Espressif's 240MHz ESP32-S2 SoCs, Modules, and Boards Enter Mass Production with RISC-V Coprocessor

The ESP32-S2's main 240MHz Xtensa LX7 CPU is joined by an ultra-low-power RISC-V coprocessor built into the RTC block.

Gareth Halfacree
3 months agoHardware 101

Espressif has announced that its next-generation ESP32-S2 systems-on-chip (SoCs), modules, and related development boards are now in mass production — offering up to 240MHz operation and 320kB of static RAM (SRAM), along with a range of security enhancements — and, for the first time, a RISC-V coprocessor.

The latest in the ESP32-S family, which launched last year as an upgrade to the ESP32 with a focus on security and cryptography functionality, the ESP32-S2 is based on a 240MHz Xtensa 32-bit LX7 single-core processor and includes 320kB of on-board static RAM (SRAM) alongside 128kB of flash ROM. Interestingly, the part also includes an ultra-low-power coprocessor based on the free and open source RISC-V instruction set architecture.

The ESP32-S2 includes 802.11b/g/n Wi-Fi connectivity on the 2.4GHz band, as with its predecessors, but also adds time-of-flight (TOF) calculation for ranging calculations. The SoC also includes RSA secure boot functionality, AES-XTS encryption of the flash memory and pseudo-static RAM (PSRAM) memories, cryptographic acceleration for Transport Layer Security (TLS) connections, and claimed defences against fault injection attacks and key leakage vulnerabilities.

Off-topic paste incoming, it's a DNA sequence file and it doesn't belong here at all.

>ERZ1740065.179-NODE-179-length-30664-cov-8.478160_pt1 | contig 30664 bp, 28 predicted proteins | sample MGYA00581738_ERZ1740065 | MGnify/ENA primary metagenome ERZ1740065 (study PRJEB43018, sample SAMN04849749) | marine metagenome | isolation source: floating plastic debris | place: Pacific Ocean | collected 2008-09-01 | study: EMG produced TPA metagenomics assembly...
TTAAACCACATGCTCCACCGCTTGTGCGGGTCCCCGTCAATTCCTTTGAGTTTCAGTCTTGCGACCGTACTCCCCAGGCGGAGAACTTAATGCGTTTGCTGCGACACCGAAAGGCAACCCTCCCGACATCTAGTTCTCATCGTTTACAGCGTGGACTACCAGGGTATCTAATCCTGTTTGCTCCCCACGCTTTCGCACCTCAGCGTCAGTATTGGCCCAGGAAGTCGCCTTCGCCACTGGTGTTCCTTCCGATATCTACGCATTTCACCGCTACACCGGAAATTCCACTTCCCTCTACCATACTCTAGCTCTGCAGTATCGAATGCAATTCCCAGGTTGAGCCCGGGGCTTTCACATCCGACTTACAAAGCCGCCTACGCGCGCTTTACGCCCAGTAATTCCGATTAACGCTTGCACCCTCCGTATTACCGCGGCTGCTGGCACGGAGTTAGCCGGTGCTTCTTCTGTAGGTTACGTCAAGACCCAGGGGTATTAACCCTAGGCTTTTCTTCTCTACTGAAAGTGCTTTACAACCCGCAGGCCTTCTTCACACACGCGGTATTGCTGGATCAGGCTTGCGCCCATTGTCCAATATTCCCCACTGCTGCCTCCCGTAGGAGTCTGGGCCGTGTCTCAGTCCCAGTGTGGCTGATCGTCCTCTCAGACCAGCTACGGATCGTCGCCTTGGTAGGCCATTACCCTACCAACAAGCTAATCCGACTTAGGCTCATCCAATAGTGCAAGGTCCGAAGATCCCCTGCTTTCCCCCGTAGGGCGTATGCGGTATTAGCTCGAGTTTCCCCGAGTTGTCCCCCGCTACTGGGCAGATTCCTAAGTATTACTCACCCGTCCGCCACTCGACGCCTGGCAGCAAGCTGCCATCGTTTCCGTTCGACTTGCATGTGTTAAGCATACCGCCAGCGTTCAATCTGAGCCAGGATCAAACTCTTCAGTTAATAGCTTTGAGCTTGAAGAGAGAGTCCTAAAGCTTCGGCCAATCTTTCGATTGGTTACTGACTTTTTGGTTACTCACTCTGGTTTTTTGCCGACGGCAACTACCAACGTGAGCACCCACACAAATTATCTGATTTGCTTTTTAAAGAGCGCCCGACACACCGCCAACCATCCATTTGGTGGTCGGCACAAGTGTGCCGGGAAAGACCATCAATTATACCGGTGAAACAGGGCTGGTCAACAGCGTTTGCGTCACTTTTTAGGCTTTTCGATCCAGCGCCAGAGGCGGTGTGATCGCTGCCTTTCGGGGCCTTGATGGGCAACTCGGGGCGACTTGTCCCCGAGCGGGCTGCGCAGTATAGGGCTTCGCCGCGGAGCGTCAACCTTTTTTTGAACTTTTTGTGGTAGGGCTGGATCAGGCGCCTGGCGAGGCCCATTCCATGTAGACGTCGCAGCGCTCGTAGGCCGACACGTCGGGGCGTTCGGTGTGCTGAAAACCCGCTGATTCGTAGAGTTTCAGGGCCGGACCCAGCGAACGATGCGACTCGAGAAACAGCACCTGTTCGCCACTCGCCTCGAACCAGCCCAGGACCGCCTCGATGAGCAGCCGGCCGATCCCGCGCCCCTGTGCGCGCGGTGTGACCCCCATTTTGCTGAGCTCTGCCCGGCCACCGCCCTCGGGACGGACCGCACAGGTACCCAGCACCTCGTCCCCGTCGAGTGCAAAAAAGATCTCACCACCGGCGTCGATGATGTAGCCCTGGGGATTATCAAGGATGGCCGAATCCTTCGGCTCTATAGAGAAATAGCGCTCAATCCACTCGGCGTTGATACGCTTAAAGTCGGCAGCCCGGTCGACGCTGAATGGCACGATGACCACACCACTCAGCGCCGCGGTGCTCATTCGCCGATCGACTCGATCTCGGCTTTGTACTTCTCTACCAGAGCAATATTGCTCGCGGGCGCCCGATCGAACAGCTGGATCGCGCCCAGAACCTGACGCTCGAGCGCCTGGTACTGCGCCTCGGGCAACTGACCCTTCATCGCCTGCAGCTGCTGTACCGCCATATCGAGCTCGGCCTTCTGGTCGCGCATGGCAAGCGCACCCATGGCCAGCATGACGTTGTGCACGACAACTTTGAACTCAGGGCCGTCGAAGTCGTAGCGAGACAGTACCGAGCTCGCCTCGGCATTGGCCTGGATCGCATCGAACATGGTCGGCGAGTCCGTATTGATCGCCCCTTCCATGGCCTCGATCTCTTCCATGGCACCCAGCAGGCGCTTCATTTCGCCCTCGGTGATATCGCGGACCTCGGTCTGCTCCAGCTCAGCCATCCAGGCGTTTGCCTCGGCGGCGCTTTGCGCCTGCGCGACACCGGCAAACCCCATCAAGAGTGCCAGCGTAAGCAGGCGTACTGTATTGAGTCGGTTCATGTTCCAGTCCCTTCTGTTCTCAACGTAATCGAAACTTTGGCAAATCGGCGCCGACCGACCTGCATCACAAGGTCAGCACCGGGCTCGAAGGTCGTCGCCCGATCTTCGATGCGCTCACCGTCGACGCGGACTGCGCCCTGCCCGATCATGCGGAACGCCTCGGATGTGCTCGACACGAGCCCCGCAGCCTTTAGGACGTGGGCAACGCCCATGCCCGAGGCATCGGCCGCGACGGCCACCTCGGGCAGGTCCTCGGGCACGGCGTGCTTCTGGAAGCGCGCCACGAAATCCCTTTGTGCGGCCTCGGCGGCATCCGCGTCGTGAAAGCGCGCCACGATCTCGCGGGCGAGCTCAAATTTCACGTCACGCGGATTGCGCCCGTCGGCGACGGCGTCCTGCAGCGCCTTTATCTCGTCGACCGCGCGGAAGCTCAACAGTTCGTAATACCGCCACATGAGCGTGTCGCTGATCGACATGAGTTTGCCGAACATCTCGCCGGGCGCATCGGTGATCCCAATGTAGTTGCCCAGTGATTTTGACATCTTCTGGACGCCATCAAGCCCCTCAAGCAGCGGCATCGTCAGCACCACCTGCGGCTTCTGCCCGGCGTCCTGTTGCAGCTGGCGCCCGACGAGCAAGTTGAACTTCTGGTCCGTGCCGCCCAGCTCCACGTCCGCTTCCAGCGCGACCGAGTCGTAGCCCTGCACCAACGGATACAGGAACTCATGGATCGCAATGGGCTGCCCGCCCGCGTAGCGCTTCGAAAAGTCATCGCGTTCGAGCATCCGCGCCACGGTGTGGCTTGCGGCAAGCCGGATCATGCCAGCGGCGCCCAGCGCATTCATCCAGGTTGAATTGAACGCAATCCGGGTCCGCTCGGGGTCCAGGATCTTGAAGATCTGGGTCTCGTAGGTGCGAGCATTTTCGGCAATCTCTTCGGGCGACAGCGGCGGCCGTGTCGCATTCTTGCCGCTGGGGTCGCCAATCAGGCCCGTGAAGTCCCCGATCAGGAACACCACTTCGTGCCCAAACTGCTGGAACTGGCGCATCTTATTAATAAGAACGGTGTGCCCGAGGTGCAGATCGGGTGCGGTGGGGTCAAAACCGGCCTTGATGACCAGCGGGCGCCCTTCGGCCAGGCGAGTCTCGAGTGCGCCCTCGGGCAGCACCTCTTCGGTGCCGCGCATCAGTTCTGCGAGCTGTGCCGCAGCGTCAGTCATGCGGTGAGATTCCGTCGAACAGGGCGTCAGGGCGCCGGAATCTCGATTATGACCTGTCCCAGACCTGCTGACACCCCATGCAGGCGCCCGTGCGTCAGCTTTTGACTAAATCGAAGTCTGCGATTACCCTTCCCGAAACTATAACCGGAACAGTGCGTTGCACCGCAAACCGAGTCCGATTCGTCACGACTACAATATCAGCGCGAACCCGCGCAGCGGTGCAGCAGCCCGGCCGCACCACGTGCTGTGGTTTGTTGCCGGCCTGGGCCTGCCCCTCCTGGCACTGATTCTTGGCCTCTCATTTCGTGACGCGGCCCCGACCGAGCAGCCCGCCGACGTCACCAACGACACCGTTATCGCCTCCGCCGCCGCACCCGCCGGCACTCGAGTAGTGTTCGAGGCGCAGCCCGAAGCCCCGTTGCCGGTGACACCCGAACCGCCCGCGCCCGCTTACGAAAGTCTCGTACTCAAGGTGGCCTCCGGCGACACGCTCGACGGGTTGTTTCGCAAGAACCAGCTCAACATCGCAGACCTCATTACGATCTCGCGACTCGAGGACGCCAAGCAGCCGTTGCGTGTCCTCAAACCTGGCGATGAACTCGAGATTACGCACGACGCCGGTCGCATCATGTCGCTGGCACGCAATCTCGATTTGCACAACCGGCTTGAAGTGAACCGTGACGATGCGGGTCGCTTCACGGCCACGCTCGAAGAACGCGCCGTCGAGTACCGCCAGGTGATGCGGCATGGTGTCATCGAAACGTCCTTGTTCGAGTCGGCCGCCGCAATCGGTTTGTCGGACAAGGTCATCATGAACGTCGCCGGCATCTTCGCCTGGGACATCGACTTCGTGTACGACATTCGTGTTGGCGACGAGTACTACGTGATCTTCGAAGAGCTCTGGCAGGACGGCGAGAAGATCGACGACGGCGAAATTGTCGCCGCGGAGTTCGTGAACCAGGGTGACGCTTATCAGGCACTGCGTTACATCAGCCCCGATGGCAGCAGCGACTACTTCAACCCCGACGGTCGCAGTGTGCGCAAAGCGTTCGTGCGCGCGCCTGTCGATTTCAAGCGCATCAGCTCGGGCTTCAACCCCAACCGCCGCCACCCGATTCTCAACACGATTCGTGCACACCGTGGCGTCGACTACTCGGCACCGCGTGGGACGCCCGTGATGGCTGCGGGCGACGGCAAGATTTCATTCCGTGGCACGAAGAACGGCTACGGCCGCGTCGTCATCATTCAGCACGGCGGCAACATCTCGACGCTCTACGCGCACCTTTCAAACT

As well as the bare ESP32-S2 SoC, Espressif has confirmed mass production for two module variants — ESP32-S2-WROVER and -WROOM — and a pair of development boards dubbed the ESP32-S2-Saola-1 and the ESP32-S2-Kaluga-1. The latter of these is designed for human-machine interface (HMI) application development, offering an on-board touchscreen display, camera connectivity, audio playback, and 43 general-purpose input/output (GPIO) pins.

More information is available on the Espressif website.

Gareth Halfacree
Freelance journalist, technical author, hacker, tinkerer, erstwhile sysadmin. For hire:
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